In Decoding the Stars, Ileana Chinnici offers an account of the life of the Jesuit scientist Angelo Secchi (1818-1878). As well as providing an invaluable account of Secchi’s life and work—something that has been sorely lacking in the English-language scholarship—this biography will be especially stimulating for those interested in the evolution of astrophysics as a discipline from the nineteenth century onward. Despite his eclecticism, reminiscent of the natural philosophers of the seventeenth and eighteenth centuries, Secchi was in many ways a very modern scientist: open to innovation and cooperation, and a promoter of popularization and citizen science. Secchi also appears fully inserted in the cultural context of his time: he participated in philosophical and scientific debates, spread new theories and ideas, but also suffered the consequences of political events that marked those years and impacted on his life and activities.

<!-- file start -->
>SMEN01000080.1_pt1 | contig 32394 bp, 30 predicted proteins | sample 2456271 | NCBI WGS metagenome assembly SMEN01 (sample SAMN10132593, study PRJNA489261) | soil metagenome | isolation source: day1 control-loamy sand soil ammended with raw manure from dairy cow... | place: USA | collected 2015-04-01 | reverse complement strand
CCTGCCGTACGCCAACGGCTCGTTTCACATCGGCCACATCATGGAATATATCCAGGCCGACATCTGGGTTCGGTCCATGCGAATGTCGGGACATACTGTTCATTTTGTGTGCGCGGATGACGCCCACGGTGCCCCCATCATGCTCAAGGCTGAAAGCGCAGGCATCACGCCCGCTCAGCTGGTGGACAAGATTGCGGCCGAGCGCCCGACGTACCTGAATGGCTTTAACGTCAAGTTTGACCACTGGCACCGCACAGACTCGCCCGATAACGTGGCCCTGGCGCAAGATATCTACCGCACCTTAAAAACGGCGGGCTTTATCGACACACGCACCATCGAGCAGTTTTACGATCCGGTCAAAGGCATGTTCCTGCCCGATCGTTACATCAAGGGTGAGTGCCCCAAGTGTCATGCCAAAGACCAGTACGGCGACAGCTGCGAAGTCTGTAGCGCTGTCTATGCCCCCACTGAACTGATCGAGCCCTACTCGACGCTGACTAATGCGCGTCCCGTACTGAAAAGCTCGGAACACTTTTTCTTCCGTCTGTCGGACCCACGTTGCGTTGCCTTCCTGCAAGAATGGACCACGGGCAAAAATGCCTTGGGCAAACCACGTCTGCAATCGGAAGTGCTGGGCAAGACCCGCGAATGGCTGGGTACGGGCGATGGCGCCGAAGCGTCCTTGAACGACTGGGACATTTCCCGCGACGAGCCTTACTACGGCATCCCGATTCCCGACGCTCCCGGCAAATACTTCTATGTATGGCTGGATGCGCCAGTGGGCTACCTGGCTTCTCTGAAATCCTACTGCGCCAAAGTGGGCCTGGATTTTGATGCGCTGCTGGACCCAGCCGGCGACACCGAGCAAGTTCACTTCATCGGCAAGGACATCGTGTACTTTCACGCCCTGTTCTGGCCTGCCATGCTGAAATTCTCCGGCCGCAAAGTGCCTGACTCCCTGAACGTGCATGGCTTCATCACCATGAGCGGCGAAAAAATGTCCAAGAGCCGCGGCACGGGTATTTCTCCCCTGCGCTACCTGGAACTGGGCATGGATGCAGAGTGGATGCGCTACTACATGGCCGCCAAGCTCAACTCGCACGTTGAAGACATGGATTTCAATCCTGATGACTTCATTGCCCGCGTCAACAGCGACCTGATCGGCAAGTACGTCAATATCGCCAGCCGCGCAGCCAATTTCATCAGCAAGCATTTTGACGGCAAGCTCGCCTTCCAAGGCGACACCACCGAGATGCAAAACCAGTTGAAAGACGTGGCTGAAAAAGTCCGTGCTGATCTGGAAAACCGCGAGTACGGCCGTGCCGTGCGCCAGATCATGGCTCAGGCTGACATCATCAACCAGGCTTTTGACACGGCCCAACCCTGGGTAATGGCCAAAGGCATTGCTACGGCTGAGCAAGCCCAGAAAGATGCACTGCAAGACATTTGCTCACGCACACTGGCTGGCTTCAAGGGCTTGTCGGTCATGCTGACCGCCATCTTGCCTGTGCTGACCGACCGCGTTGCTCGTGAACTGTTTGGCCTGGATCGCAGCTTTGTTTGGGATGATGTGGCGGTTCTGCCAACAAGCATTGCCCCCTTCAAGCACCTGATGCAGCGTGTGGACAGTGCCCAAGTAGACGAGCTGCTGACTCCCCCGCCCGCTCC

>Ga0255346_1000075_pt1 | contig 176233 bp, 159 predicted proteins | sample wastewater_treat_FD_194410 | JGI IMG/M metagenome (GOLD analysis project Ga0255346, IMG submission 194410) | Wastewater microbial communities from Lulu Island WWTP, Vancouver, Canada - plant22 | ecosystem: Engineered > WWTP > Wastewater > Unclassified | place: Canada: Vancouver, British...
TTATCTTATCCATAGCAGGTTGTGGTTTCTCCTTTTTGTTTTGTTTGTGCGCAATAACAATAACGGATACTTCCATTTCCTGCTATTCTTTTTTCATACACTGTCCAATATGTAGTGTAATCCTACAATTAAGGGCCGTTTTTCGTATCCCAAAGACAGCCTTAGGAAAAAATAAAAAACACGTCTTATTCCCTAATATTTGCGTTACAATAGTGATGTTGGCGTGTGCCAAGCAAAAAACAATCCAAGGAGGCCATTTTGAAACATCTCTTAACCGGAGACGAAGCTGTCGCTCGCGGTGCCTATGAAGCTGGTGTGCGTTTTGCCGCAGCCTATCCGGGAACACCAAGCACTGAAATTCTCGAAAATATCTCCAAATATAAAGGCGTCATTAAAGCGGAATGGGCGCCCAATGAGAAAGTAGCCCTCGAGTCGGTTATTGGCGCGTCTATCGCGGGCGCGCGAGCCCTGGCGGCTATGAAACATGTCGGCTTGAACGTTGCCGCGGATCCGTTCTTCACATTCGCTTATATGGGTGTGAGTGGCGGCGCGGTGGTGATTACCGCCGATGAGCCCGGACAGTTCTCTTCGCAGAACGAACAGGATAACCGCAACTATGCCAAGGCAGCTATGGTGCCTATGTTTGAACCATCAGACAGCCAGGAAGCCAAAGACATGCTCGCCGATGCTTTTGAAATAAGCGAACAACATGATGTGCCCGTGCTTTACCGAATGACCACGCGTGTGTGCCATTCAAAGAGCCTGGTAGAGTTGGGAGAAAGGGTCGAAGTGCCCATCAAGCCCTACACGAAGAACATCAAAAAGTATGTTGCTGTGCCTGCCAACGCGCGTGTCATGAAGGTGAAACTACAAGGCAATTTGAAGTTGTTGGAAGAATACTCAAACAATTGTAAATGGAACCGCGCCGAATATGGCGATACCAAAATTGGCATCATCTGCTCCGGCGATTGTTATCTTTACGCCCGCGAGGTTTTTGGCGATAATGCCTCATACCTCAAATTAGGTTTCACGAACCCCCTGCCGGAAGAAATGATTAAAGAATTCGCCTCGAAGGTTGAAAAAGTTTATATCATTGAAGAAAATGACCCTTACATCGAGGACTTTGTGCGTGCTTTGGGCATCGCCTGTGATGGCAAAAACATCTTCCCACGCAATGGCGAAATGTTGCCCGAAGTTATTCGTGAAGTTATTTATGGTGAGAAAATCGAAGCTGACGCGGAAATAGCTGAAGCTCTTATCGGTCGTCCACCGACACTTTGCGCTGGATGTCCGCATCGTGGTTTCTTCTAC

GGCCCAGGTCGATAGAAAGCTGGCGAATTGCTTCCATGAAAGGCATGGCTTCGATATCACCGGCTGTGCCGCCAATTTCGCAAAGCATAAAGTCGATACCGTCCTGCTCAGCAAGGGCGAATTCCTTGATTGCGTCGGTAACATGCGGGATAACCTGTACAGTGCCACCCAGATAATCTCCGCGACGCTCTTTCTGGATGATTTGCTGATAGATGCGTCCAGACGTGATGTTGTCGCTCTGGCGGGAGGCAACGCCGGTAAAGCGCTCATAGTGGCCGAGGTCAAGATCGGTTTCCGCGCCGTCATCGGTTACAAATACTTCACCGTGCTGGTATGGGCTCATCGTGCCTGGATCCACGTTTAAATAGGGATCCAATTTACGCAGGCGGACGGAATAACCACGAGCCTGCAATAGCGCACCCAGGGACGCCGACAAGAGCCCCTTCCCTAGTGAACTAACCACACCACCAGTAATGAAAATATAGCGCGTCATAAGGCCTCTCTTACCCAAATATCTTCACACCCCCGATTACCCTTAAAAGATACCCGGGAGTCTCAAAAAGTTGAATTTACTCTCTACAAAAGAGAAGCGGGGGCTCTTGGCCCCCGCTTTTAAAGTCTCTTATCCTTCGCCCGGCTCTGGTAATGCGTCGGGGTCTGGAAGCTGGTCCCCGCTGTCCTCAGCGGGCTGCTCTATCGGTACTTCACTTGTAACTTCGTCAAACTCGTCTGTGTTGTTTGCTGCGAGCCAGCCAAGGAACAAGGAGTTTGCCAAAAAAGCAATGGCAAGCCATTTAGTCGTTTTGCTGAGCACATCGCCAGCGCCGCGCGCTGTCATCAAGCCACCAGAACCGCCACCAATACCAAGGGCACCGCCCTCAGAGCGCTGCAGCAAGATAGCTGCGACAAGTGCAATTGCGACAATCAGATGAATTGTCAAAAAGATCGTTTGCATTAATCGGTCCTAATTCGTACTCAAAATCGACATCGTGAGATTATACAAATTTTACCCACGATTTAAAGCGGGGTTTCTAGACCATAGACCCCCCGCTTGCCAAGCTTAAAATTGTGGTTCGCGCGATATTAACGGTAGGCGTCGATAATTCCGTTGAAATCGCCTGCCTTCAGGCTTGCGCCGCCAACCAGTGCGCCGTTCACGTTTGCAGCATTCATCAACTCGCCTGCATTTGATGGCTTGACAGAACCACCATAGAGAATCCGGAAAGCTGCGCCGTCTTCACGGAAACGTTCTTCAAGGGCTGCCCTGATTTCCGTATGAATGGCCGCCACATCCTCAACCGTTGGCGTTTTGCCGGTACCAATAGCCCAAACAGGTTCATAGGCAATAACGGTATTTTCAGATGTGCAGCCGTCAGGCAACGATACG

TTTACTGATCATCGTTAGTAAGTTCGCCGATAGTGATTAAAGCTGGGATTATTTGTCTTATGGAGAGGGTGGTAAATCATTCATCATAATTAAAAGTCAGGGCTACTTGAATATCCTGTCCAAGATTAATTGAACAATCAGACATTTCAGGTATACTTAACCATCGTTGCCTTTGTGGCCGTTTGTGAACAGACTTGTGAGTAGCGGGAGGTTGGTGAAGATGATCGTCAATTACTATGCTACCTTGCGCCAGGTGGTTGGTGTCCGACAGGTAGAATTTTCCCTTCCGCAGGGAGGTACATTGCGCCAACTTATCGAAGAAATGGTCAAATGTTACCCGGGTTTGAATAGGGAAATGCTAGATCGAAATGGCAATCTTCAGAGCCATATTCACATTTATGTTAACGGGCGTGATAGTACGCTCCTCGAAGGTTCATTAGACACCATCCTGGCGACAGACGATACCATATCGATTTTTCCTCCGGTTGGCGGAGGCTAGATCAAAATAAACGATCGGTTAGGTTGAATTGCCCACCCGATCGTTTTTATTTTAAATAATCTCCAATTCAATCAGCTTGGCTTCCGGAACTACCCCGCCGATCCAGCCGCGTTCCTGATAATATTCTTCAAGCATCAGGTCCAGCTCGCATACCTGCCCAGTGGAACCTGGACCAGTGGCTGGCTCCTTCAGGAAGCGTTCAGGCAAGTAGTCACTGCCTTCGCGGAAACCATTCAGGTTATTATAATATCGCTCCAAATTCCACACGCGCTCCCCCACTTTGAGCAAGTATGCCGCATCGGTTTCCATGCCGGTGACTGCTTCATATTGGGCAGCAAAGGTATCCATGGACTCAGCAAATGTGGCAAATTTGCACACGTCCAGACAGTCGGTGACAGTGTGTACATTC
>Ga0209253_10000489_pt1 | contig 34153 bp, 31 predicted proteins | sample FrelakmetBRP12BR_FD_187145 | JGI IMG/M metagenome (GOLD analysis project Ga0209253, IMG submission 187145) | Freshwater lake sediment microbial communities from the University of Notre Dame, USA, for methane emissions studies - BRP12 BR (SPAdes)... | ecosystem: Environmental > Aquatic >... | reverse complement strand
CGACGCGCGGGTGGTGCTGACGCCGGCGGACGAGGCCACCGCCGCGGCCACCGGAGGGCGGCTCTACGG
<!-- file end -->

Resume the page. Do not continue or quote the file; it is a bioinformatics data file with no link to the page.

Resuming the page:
David Hume has a canonical place in the context of moral philosophy, but his insights are less frequently discussed in relation to natural philosophy. David Hume and the Culture of Scottish Newtonianism offers a discussion of Hume’s methodological and ideological commitments in matters of knowledge as reflected in his language and outlook. Tamás Demeter argues that several aspects of Hume’s moral philosophy reflect post-Newtonian tendencies in the aftermath of the Opticks, and show affinities with Newton-inspired Scottish physiology and chemistry. Consequently, when Hume describes his project as an 'anatomy of the mind' he uses a metaphor that expresses his commitment to study human cognitive and affective functioning on analogy with active and organic nature, and not with the Principia’s world of inert matter.